Monday, March 26, 2012

Son of a gun

Today this phrase is used as a term of affection or admiration. Originally, this phrase was used as a euphemism for a child born out of wedlock, in other words, a bastard.

It may come as a surprise to some that during the 16th and 17th centuries there were a number of women living aboard warships in the British navy. Some male crewmembers were ‘recruited’ into the Royal Navy through press gangs (basically you were snatched up and thrown into the navy). These men were not allowed to leave the ship, since they would run away, so a number of prostitutes served on these ships.

These women are responsible for giving us the term ‘show a leg,’ or as many know it ‘shake a leg.’ When the men were woken up in the morning those still in their hammocks were told to show a leg, this term meant ‘get to work.’ The women on the ship dangled their legs out of the hammock to prove that they were not a crewmen.

Pregnancy was inevitable and the only place for a woman to have any privacy during labour was behind a screen placed between two guns (or cannons if you prefer). If the child was a girl then the mother and child were dumped ashore at the earliest convenience. Male babies stayed with the ship, and since it was difficult to accurately know whom the father of the baby was, the child was listed in the ship’s log as ‘son of a gun.’   

If anyone calls you a son of a gun, you can just remember what that once meant and that to the best of your knowledge you have never served on the high seas.

Monday, March 19, 2012

Clean as a whistle

This term generally means that something is clean or spotless. We use this phrase to refer to things that are exceptionally clean. The origin of this phrase has a number of possibilities; I will look at three possible origins.

One possible origin comes from the whistle sound of a sword as it swishes through the air when decapitating someone. The thought is that the expression would be uttered if the decapitation was a clean cut. Although, I don’t really associate the word clean with a decapitation.

A second possible origin comes from a whistle made from a reed or a piece of wood. Small debris or moisture can adversely affect a whistle if it is not properly cleaned. In order for a whistle, or a similar instrument, to make proper sounds or tones it must be kept clean.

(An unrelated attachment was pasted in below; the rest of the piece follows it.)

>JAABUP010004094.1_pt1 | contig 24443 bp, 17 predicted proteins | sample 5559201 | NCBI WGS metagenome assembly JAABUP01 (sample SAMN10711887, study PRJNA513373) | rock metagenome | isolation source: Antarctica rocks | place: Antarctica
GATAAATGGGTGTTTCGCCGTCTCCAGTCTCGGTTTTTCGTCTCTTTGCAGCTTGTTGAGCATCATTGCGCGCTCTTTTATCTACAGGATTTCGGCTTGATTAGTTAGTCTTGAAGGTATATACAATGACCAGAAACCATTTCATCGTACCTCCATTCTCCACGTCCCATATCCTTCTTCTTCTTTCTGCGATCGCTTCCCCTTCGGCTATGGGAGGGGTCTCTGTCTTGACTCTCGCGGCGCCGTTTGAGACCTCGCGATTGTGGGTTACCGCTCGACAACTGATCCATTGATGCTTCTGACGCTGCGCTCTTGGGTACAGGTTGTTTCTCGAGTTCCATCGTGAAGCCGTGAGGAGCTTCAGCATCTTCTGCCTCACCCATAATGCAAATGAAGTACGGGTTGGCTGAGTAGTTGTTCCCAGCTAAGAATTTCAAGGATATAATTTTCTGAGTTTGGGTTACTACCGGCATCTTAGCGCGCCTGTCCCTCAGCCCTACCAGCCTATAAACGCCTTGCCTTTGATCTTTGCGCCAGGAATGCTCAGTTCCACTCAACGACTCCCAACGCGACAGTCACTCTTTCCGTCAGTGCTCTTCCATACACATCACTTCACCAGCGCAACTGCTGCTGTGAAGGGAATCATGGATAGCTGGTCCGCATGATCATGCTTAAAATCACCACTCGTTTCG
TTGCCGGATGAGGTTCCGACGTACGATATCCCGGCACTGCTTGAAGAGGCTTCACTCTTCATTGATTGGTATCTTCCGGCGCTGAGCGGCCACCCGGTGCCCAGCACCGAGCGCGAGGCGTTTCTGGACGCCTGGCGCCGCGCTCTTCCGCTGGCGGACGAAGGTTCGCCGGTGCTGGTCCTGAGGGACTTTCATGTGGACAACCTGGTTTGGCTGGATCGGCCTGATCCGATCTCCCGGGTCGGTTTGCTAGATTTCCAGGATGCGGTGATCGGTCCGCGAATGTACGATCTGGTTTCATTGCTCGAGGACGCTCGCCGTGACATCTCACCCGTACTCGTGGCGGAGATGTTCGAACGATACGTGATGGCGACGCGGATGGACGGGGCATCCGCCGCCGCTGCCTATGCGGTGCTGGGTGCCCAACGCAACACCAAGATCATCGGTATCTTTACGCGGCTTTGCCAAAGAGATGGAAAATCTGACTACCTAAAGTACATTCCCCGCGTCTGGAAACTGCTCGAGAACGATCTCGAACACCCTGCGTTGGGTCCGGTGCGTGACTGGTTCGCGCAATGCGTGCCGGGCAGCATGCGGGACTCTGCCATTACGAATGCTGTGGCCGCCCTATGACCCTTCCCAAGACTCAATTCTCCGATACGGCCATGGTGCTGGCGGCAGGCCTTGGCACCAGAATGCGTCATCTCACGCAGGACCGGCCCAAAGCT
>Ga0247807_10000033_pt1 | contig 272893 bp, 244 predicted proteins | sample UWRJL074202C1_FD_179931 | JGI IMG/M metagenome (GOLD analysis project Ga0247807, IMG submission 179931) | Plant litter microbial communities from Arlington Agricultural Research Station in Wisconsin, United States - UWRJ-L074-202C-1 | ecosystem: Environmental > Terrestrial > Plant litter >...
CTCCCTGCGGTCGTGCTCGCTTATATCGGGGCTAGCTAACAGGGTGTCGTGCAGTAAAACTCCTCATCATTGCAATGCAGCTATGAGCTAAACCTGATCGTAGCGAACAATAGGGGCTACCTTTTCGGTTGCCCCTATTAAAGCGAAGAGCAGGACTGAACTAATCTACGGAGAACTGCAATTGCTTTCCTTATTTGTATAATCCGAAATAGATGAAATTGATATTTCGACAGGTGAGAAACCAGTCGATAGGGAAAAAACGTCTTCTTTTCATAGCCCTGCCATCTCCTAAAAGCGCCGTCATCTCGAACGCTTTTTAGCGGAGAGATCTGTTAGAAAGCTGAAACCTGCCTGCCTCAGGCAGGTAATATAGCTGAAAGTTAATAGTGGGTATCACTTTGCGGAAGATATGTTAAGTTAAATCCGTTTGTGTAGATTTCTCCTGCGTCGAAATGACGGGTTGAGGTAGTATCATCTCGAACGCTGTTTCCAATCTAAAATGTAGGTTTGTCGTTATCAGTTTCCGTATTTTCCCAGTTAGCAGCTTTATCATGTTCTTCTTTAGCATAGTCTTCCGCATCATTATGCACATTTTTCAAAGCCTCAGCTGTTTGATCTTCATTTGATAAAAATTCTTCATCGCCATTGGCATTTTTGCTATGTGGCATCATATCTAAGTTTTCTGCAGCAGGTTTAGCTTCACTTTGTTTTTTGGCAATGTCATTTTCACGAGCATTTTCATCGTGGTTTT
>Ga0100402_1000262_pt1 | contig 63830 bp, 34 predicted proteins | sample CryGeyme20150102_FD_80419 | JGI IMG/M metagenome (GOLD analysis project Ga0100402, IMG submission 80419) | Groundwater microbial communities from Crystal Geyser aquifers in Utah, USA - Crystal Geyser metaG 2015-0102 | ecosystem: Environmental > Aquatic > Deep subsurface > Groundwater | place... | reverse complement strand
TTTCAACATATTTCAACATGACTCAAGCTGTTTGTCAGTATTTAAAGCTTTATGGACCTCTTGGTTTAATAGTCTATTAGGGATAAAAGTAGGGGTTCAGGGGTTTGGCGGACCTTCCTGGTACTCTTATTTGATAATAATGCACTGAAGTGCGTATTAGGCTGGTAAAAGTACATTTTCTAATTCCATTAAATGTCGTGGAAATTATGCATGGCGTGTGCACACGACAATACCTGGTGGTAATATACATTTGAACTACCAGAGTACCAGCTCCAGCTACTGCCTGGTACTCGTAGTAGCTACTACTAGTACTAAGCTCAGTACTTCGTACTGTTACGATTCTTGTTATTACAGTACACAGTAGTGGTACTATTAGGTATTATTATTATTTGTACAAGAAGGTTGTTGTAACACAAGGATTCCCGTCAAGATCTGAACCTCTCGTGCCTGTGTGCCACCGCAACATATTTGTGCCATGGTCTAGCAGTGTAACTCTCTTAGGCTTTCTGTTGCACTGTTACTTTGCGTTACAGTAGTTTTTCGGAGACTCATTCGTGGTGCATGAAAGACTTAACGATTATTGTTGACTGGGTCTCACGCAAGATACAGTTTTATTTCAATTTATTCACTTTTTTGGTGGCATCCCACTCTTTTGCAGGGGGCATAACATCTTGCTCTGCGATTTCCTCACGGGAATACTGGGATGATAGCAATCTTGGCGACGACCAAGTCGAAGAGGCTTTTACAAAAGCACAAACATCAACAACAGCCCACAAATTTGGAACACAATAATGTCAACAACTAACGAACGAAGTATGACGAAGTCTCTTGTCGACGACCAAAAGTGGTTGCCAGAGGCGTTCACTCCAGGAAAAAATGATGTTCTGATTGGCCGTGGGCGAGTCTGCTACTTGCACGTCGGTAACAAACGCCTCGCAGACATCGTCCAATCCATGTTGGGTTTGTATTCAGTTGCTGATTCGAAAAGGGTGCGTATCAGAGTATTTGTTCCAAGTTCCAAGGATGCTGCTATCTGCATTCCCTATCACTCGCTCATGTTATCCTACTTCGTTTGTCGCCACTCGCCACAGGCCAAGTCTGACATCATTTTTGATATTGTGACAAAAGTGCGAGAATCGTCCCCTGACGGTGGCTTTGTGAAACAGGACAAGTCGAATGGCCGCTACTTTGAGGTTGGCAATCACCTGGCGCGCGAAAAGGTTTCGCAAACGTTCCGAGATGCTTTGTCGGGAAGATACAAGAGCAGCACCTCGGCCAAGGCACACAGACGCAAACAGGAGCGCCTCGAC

Another possible origin comes from trains. Trains have, or had, brass whistles for signalling and warning people. These whistles were always kept clean and shiny, hence the phrase clean as a whistle.

This phrase has a number of different possible origins but just be thankful that we don’t use it for decapitations anymore.

I thank Danielle for suggesting this phrase.

Thursday, March 15, 2012

Luck of the Irish

With St. Patrick’s Day approaching, I thought it would be prudent to find an appropriate phrase. Luck of the Irish is generally a phrase that you may hear on St. Patrick’s Day; however, this term actually meant bad luck.

As any true-blooded Irishman, which I am not, will tell you, the Irish have not had a particularly lucky history. This is where the term luck of the Irish applies to their long history of bad luck including conquest, famines and annoying leprechauns. Despite their unlucky history, Ireland and the Irish seem to be able to bounce back.

It appears that a likely origin for this phrase comes from the United States. During the gold rush many Irish people headed out West to find their fortune (or pot o’ gold). When the Irish arrived many did not like them and the Irish were generally treated badly. When the Irish found gold many would simply attribute their discovery to dumb luck instead of their skill. This is how the term luck of the Irish can also be used for someone who has dumb luck.